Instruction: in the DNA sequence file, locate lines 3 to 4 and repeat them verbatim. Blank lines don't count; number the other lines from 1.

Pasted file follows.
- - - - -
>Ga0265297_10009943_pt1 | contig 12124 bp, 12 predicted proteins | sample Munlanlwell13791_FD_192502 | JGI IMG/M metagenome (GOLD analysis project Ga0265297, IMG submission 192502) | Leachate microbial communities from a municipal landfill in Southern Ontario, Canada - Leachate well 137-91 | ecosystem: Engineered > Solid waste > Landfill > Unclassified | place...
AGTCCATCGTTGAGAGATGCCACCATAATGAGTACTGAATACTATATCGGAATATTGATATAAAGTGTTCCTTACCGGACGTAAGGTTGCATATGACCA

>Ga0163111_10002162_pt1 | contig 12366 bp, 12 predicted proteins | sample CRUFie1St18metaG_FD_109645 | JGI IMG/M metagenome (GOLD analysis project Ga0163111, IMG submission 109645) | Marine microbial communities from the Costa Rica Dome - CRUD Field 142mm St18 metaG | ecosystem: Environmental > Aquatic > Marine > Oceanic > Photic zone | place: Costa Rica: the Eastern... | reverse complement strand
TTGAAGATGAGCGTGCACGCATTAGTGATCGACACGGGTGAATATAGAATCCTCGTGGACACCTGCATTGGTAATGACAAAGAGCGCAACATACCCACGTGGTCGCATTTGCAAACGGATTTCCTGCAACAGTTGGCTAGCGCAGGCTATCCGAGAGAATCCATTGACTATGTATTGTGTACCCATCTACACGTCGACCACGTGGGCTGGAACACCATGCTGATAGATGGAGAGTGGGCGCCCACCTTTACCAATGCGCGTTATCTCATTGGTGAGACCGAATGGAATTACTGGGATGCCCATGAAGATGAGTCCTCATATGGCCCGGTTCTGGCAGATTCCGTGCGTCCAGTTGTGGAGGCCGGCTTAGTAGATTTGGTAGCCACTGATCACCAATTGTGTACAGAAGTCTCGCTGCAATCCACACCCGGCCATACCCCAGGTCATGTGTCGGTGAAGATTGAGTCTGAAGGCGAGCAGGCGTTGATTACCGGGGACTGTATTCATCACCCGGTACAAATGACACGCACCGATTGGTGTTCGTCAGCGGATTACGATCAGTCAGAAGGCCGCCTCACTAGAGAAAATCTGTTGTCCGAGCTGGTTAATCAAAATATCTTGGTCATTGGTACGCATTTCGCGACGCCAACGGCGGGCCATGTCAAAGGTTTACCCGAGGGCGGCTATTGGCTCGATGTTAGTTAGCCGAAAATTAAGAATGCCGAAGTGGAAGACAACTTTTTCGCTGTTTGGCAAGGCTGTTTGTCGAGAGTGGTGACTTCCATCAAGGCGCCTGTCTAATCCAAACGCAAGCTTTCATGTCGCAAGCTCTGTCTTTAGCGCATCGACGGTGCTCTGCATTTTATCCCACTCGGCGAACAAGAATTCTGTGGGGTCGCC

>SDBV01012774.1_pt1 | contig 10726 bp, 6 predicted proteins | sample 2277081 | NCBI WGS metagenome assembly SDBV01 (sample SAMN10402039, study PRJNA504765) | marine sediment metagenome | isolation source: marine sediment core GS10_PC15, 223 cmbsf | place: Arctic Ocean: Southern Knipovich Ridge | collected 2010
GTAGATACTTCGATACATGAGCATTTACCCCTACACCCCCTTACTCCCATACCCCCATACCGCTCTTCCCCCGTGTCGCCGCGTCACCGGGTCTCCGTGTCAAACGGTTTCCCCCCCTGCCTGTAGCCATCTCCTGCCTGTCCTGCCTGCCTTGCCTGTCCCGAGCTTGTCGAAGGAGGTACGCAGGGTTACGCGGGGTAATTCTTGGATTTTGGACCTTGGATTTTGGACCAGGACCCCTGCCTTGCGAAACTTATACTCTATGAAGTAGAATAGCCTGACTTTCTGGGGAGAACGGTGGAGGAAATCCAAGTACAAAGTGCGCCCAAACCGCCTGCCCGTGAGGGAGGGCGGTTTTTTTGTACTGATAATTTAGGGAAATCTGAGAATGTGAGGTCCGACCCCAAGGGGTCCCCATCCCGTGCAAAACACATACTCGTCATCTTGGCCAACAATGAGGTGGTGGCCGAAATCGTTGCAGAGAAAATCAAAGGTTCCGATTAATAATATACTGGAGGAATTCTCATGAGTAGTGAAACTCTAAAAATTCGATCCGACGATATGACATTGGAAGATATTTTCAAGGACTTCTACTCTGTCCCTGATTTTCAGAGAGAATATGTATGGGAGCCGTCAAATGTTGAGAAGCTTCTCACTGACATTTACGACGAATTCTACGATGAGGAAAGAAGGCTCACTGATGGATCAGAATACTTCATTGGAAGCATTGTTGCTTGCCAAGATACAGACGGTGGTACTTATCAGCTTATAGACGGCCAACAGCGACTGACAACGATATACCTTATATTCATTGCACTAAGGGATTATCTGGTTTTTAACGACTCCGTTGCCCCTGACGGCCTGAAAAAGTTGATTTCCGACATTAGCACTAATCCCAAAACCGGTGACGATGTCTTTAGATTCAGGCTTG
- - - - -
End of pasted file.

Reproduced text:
>Ga0163111_10002162_pt1 | contig 12366 bp, 12 predicted proteins | sample CRUFie1St18metaG_FD_109645 | JGI IMG/M metagenome (GOLD analysis project Ga0163111, IMG submission 109645) | Marine microbial communities from the Costa Rica Dome - CRUD Field 142mm St18 metaG | ecosystem: Environmental > Aquatic > Marine > Oceanic > Photic zone | place: Costa Rica: the Eastern... | reverse complement strand
TTGAAGATGAGCGTGCACGCATTAGTGATCGACACGGGTGAATATAGAATCCTCGTGGACACCTGCATTGGTAATGACAAAGAGCGCAACATACCCACGTGGTCGCATTTGCAAACGGATTTCCTGCAACAGTTGGCTAGCGCAGGCTATCCGAGAGAATCCATTGACTATGTATTGTGTACCCATCTACACGTCGACCACGTGGGCTGGAACACCATGCTGATAGATGGAGAGTGGGCGCCCACCTTTACCAATGCGCGTTATCTCATTGGTGAGACCGAATGGAATTACTGGGATGCCCATGAAGATGAGTCCTCATATGGCCCGGTTCTGGCAGATTCCGTGCGTCCAGTTGTGGAGGCCGGCTTAGTAGATTTGGTAGCCACTGATCACCAATTGTGTACAGAAGTCTCGCTGCAATCCACACCCGGCCATACCCCAGGTCATGTGTCGGTGAAGATTGAGTCTGAAGGCGAGCAGGCGTTGATTACCGGGGACTGTATTCATCACCCGGTACAAATGACACGCACCGATTGGTGTTCGTCAGCGGATTACGATCAGTCAGAAGGCCGCCTCACTAGAGAAAATCTGTTGTCCGAGCTGGTTAATCAAAATATCTTGGTCATTGGTACGCATTTCGCGACGCCAACGGCGGGCCATGTCAAAGGTTTACCCGAGGGCGGCTATTGGCTCGATGTTAGTTAGCCGAAAATTAAGAATGCCGAAGTGGAAGACAACTTTTTCGCTGTTTGGCAAGGCTGTTTGTCGAGAGTGGTGACTTCCATCAAGGCGCCTGTCTAATCCAAACGCAAGCTTTCATGTCGCAAGCTCTGTCTTTAGCGCATCGACGGTGCTCTGCATTTTATCCCACTCGGCGAACAAGAATTCTGTGGGGTCGCC